…walking over there is out, but the jagged and jumbled granite provide a beautiful backdrop that rings the lake…
The outlet of the lake forms the pretty stream that you’ve been following, called the Miller River. Stepping from the trees that line this side of the lake, onto its banks, you are greeted by a rather large subalpine lake, one of the biggest in the area. The other side of the lake is steep granite walls that lead right to the water’s edge, so walking over there is out, but the jagged and jumbled granite provide a beautiful backdrop that rings the lake, providing ample opportunities to indulge in squeezing wildly on your cameras shutter release…
As we plan on hiking to Snoqualmie Lake, and then the following day putting on daypacks and going further up the trail to Nordrum Lake, we push on. The trail along the lake is relatively flat, and long! Its 2 miles along the shore line before we round the end of the lake, and it’s mostly lined with old growth timber, with peek-a-boo views of the lake.
The further south we walk along its banks, the personality of the lake changes, as at this end, there are numerous small islands dotting this end of the lake, with trees growing on their domes. Other than looking at the changing scenery, we are also keeping our eye on the low lying clouds overhead…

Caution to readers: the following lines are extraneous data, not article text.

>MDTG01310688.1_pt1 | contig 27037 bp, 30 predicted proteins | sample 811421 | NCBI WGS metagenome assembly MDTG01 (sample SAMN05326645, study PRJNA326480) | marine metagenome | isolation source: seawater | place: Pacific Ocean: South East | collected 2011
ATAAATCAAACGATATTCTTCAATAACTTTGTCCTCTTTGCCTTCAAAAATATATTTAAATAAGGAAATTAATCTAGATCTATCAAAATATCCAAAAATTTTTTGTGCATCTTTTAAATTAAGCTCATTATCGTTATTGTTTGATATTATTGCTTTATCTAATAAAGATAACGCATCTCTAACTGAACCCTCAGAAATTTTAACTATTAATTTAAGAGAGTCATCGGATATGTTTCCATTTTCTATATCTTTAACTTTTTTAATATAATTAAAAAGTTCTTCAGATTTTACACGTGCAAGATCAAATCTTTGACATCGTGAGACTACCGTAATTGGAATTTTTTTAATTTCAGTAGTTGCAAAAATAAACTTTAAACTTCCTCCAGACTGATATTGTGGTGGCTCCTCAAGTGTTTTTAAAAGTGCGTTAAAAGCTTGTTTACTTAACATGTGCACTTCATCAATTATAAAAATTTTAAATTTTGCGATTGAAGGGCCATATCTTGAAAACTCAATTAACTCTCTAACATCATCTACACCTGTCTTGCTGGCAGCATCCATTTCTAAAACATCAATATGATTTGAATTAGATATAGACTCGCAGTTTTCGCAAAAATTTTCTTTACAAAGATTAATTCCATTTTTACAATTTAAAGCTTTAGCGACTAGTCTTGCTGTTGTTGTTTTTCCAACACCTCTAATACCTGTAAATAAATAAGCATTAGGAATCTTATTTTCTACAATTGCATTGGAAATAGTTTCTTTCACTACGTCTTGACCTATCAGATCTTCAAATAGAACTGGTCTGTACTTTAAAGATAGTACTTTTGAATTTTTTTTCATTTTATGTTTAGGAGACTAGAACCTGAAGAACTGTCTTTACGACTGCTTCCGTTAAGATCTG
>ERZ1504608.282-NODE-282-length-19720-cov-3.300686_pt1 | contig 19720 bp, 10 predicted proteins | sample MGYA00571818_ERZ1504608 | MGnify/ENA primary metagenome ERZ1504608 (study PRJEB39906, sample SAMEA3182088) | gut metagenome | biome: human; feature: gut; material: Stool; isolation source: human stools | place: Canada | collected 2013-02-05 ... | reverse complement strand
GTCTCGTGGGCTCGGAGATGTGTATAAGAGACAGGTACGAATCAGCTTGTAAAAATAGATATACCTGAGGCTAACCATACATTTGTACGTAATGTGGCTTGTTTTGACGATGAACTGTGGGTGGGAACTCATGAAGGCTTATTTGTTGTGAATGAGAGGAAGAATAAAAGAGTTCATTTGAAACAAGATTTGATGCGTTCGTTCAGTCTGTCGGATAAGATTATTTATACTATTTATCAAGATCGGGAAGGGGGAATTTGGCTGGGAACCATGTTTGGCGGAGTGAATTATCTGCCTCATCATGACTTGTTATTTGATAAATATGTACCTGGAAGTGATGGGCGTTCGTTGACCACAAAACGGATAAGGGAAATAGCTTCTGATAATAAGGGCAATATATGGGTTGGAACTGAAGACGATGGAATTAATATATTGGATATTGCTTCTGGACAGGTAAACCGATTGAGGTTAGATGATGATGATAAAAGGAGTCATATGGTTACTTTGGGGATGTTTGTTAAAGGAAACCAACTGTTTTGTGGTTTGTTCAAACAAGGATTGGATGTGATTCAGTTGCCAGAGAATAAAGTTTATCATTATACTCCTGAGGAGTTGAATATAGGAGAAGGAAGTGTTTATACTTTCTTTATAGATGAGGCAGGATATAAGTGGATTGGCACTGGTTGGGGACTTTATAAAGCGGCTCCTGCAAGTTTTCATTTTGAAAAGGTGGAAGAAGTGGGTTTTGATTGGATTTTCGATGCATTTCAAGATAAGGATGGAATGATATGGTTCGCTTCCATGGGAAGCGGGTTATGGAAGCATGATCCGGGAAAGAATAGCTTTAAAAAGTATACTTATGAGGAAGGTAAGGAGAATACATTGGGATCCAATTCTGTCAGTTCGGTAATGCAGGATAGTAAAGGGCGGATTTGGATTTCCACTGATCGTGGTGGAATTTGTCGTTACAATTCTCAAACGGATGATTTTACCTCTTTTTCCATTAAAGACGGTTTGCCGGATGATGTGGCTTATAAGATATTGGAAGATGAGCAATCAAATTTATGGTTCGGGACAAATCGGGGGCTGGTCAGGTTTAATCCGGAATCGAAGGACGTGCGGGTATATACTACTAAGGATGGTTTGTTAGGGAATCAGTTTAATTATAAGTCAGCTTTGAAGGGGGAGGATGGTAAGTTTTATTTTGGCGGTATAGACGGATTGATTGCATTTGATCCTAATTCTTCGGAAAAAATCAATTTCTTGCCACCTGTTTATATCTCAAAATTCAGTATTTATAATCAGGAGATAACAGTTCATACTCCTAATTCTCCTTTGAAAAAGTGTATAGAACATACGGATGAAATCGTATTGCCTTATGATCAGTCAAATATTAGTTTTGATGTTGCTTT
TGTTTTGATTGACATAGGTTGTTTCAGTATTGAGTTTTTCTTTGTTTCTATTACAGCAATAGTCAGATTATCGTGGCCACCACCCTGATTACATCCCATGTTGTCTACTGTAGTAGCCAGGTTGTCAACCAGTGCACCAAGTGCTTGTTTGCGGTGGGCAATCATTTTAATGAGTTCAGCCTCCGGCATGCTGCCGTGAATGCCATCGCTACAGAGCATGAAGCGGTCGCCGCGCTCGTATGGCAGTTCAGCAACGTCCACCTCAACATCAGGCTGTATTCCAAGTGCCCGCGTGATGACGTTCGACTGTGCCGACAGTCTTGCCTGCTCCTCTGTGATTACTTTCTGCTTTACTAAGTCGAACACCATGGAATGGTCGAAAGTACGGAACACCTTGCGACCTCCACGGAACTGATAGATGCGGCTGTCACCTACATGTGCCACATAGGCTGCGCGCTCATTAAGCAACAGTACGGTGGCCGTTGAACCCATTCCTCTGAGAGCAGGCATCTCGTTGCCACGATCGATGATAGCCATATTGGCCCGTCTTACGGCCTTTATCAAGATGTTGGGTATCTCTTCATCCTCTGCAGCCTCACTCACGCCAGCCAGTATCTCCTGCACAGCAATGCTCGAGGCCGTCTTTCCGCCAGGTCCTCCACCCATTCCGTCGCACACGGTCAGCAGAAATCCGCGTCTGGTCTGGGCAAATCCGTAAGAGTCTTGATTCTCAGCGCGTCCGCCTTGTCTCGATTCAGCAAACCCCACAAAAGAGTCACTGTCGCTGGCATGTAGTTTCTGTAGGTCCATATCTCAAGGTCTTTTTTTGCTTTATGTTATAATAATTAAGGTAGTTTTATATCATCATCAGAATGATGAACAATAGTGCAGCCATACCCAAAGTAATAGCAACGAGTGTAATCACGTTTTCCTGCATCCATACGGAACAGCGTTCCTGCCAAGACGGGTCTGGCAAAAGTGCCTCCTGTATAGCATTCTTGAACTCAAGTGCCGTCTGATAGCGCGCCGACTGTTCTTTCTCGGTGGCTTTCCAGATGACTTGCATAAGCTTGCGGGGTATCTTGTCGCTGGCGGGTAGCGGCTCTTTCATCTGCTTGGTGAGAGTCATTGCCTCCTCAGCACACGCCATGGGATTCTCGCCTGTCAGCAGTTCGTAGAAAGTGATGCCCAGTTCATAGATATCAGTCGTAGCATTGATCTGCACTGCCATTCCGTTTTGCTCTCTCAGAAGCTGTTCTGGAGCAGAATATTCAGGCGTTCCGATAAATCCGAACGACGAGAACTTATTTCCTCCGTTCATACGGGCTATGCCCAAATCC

Above the granite lined rim of the lake; you can see the gray of a dense cloud/ fog layer settling in. Hope that isn’t what we’re going to have to contend with…Finally reaching the farthest reaches of the lake, we round the bend, and cross the inlet stream that has washed out the bridge that used to be here, and begin the switchbacks uphill. It’s the steepest portion of the trail, gaining almost 700ft in .8 miles.
Greg praises the trail crew for their worthy efforts as we pass, which garners the reply, “thanks, but wait till you get further down..”
Once at the top, we begin descending down into Bear lake, and fog…The trail to this point, with the exception of a few downed trees, has been clear and relatively easy to negotiate, and as we’re still pretty impressed with the maintenance of the trail, we mention this to a trail crew that we pass, all dressed in raingear, which, should have been a clue that for the moment escaped us…Greg praises the trail crew for their worthy efforts as we pass, which garners the reply, “thanks, but wait till you get further down..”
I don’t like the sound of that. Another clue, that for the moment, gets stored in the back of the memory banks. There was to be one final clue as to how the rest of the trip was going to go…As we neared the banks of Bear Lake, its edge was barely discernable. We were now completely engulfed in fog, totally socked in. Since there were no photo taking opportunities to take advantage of, shy of some “Gorilla’s in the mist” analogies, we head back out on the trail after a short nutrition break to fill some empty tanks.